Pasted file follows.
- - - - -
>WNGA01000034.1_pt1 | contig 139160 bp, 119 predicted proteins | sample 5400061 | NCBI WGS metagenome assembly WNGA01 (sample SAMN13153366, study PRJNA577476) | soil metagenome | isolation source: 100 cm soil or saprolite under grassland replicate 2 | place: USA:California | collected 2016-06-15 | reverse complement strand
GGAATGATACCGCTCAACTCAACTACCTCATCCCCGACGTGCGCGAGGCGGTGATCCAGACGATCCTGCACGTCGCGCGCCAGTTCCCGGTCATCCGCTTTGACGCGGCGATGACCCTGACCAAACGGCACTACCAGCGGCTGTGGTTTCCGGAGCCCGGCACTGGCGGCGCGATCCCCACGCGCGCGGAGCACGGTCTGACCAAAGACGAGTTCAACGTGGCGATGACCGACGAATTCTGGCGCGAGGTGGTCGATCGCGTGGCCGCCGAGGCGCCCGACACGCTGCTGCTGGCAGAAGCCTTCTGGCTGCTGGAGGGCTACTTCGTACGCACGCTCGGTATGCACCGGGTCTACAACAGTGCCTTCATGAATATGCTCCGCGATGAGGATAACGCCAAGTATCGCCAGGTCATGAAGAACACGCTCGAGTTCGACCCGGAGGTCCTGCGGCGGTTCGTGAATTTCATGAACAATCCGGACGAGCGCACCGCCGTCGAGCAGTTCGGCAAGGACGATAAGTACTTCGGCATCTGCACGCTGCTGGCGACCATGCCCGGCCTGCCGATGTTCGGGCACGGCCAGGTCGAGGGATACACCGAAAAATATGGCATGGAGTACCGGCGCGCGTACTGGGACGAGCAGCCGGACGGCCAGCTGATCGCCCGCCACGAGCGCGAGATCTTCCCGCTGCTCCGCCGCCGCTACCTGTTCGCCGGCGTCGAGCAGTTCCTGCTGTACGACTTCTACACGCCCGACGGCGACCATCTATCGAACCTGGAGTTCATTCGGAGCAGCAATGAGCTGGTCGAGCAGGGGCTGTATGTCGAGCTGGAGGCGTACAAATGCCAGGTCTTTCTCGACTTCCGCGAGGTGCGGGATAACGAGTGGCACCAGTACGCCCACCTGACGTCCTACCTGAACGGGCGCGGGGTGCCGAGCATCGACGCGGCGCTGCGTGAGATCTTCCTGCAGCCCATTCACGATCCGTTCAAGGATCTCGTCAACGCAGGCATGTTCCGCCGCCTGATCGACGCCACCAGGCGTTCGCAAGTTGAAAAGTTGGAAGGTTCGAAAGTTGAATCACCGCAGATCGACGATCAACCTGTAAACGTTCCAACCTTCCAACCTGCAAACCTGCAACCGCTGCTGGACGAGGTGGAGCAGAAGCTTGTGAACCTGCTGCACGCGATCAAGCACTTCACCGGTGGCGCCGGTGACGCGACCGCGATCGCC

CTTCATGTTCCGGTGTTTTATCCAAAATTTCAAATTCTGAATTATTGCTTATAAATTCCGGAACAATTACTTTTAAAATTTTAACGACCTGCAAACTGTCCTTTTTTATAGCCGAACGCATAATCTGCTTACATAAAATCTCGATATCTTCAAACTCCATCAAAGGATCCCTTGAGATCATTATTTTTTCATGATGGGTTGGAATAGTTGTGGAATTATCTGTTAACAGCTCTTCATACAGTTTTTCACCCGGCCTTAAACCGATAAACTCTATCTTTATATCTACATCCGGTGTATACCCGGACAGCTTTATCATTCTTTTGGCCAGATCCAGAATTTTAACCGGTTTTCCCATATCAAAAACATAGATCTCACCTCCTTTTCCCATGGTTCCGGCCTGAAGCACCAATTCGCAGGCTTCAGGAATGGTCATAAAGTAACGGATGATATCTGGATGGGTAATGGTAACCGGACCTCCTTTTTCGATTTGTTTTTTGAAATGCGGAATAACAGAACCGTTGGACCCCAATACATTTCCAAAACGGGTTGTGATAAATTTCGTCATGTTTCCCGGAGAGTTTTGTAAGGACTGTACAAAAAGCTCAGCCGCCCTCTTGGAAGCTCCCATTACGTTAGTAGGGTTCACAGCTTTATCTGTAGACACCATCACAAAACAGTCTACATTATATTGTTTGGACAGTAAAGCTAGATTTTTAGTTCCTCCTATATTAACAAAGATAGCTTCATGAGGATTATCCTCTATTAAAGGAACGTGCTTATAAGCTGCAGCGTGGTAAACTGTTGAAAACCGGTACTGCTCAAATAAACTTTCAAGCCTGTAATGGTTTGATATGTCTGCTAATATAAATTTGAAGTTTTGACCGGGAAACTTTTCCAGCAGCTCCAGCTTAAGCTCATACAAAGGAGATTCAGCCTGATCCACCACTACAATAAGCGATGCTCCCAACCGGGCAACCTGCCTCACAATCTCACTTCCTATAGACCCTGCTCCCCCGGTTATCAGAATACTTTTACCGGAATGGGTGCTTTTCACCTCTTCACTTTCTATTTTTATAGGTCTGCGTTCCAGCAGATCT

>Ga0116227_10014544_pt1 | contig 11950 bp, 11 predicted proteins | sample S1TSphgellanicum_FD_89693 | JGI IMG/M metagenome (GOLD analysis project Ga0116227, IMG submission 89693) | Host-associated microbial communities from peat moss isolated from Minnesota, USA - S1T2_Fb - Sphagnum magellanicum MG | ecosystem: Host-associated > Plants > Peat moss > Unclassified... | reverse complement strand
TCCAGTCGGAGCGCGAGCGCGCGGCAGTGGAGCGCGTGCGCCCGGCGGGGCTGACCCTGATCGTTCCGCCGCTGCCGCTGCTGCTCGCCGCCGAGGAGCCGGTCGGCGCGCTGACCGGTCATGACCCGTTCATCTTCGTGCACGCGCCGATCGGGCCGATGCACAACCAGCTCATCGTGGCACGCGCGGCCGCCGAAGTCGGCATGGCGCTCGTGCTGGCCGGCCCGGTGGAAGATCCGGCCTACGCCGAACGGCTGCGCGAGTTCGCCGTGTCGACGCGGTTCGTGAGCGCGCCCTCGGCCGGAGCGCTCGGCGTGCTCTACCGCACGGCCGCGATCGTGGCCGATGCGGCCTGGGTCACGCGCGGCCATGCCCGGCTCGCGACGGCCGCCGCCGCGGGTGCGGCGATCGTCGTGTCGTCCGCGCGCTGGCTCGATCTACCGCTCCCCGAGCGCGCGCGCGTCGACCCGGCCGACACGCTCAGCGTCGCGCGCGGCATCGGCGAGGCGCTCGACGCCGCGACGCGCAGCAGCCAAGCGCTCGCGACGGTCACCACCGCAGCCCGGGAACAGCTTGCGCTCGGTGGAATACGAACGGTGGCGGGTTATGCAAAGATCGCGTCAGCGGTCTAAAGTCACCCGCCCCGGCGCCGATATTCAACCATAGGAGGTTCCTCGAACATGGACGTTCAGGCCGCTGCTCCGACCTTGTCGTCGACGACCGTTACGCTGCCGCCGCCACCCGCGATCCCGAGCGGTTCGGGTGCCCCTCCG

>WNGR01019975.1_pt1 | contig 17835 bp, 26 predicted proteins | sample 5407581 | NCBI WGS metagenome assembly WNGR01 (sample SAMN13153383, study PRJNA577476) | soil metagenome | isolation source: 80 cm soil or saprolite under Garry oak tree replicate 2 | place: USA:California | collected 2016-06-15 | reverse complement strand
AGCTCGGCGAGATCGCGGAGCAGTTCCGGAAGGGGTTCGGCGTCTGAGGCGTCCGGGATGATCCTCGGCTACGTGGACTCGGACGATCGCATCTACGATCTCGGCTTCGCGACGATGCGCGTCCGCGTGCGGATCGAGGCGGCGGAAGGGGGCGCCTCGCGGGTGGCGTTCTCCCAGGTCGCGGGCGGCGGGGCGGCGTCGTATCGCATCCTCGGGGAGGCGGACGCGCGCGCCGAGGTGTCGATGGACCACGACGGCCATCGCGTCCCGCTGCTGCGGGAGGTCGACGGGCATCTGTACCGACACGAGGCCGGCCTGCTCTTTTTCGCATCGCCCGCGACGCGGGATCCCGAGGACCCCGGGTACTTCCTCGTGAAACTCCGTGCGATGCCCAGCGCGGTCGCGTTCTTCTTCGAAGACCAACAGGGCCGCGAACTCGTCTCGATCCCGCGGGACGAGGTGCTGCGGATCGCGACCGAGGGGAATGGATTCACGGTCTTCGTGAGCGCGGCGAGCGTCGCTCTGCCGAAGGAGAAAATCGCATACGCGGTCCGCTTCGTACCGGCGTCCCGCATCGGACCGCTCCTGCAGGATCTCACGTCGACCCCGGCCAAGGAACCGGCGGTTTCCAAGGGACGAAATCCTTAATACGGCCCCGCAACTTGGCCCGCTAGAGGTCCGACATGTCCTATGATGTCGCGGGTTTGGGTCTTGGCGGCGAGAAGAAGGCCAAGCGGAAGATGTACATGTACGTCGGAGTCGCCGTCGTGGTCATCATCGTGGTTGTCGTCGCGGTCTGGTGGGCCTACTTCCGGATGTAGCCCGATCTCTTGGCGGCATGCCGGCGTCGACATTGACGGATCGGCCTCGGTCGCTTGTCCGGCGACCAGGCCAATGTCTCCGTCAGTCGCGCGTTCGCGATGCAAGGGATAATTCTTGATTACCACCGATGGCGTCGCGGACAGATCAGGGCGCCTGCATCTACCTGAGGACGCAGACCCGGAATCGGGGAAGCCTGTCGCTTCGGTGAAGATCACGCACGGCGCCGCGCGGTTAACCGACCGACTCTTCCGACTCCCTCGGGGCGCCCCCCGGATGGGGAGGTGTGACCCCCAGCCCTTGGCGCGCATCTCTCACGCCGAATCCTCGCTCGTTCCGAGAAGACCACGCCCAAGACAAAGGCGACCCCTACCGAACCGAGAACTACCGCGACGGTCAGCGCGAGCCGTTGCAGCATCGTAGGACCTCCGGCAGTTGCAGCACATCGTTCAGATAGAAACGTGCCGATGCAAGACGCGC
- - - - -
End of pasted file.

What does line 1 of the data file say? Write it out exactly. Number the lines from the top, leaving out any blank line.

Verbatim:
>WNGA01000034.1_pt1 | contig 139160 bp, 119 predicted proteins | sample 5400061 | NCBI WGS metagenome assembly WNGA01 (sample SAMN13153366, study PRJNA577476) | soil metagenome | isolation source: 100 cm soil or saprolite under grassland replicate 2 | place: USA:California | collected 2016-06-15 | reverse complement strand